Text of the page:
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The Almanac

By United Press International   |   Aug. 12, 2003 at 3:30 AM   |   Comments

Today is Tuesday, Aug. 12, the 224th day of 2003 with 141 to follow.

The moon is full.

The morning stars are Venus, Mars, Saturn and Uranus. The evening stars are Mercury, Jupiter, Neptune and Pluto.


Those born on this date are under the sign of Leo. They include English poet laureate Robert Southey in 1774; American painter Abbott Thayer, credited with noting camouflage in the animal world, in 1849; educator and poet Katherine Lee Bates, who wrote "America the Beautiful," in 1859; mystery writer Mary Roberts Rinehart in 1876; Christy Mathewson, Baseball Hall of Fame pitcher, in 1878; moviemaker Cecil B. DeMille in 1881; Mexican comic actor Cantinflas, born Mario Moreno Reyes, in 1911; actress Jane Wyatt in 1913 (age 90); actor John Derek in 1926; country singers Buck Owens in 1929 (age 74) and Porter Wagoner in 1930 (age 73); author William Goldman in 1931 (age 72); former national security adviser John Poindexter in 1936 (age 67); actor George Hamilton in 1939 (age 64); author Ann Martin ("The Babysitter's Club" series) in 1955 (age 48); and tennis player Pete Sampras in 1971 (age 32).


On this date in history:

In 1851, Isaac Singer was granted a patent for his sewing machine. He set up business in Boston with $40 in capital.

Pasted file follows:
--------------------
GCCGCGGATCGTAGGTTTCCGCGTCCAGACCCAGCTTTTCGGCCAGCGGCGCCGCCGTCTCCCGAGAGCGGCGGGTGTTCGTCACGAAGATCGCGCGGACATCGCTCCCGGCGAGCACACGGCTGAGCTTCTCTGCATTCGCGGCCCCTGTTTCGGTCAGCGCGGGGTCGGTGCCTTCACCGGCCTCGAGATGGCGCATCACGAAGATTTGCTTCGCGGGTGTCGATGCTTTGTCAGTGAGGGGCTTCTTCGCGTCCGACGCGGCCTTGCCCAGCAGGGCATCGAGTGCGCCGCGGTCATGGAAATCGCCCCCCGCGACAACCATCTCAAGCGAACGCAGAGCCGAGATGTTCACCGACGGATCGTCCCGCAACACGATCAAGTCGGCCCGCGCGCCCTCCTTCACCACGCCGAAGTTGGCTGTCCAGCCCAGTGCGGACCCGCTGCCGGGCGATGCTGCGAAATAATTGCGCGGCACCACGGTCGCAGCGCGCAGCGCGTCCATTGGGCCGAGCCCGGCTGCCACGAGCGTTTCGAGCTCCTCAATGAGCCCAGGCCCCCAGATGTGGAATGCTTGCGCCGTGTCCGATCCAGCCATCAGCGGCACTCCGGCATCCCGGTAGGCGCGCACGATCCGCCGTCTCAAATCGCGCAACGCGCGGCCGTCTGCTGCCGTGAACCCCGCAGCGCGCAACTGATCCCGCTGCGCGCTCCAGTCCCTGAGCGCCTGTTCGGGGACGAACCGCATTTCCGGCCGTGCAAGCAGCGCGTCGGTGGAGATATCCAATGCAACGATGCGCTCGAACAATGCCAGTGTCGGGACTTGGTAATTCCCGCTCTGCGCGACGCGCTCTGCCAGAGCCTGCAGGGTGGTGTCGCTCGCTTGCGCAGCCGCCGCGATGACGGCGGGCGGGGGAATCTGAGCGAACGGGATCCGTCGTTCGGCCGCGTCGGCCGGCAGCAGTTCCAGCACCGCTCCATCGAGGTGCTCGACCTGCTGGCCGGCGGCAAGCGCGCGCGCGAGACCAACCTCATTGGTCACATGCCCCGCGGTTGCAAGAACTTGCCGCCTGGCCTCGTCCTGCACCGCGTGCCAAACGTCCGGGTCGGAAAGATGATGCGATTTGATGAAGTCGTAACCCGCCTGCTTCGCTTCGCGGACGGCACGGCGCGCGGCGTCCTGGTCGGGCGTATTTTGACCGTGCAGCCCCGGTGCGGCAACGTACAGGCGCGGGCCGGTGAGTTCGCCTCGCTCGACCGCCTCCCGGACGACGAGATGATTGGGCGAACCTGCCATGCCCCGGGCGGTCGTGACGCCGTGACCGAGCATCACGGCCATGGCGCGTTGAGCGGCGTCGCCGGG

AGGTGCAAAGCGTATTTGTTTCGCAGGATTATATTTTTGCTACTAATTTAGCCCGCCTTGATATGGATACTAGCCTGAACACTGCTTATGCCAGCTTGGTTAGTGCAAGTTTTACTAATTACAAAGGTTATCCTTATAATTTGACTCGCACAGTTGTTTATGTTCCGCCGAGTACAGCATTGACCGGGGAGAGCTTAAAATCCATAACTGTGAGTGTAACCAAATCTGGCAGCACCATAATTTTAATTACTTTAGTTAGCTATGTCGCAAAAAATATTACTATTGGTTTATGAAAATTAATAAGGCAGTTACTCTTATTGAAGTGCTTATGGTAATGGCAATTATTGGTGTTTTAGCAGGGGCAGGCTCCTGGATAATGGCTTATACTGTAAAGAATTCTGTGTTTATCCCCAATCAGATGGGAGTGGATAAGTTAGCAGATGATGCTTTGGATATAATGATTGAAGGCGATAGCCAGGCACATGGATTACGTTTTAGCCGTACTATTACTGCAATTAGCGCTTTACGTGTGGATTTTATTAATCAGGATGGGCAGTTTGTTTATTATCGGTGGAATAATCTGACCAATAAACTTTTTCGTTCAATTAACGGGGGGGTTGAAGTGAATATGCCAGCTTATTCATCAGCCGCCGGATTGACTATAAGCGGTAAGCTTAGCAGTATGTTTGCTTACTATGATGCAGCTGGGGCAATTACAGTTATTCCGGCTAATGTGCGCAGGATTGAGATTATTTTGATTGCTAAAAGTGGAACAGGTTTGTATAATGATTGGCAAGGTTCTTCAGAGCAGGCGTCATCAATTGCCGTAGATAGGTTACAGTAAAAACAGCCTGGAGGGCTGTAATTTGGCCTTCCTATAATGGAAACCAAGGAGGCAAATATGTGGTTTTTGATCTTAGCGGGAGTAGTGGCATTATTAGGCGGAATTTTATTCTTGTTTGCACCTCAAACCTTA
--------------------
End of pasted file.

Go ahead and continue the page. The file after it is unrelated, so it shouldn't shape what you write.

In 1898, a peace protocol was signed, ending the Spanish-American War. The United States acquired Puerto Rico, Guam and the Philippines, and annexed Hawaii.

In 1966, as the Beatles were beginning their last tour, John Lennon apologized for saying the Beatles were more popular than Jesus Christ.

In 1984, the 23rd Olympic Games ended in Los Angeles with a record attendance of 5.5 million people despite a Soviet-led boycott.

In 1985, in aviation's worst single-plane disaster, 520 people died when a Japan Air Lines Boeing 747 slammed into a mountain in central Japan. Four passengers survived.

In 1987, President Reagan, in his first television address since the Iran-Contra hearings, said he'd been "stubborn" in pursuing a policy "that went astray."

In 1973, Jack Nicklaus won the Professional Golfers' Association championship for his 14th major title, surpassing Bobby Jones' record of 13 major championships.

In 1992, President Bush signed a free trade pact with Mexico and Canada, creating the world's largest free trade bloc.

In 1993, President Clinton welcomed Pope John Paul II to Denver.

In 1994, a three-day concert began in Saugerties, N.Y., to mark the 25th anniversary of the Woodstock Music and Art Fair in Bethel, N.Y., in 1969.

In 1996, delegates to the Republican National Convention passed a platform calling for a constitutional amendment against abortions.

In 1997, Hudson Foods, Inc., a meat processor in Rogers, Ark., announced it was recalling 20,000 lbs. of beef due to possible contamination by the E.coli bacterium. The recall ultimately was expanded to 25 million lbs. of beef.

In 1998, the two largest Swiss banks and representatives of Holocaust survivors and their heirs agreed on a settlement of claims against the banks.

In 2002, Floodwaters tore through central Europe and in southwestern Russia, where the death toll was put at 58, while monsoons in Asia claimed more than 1,600 lives.


A thought for the day: The late Chicago Mayor Richard J. Daley said, "The police aren't here to create disorder. The police are here to preserve disorder."

© 2003 United Press International, Inc. All Rights Reserved. Any reproduction, republication, redistribution and/or modification of any UPI content is expressly prohibited without UPI's prior written consent.
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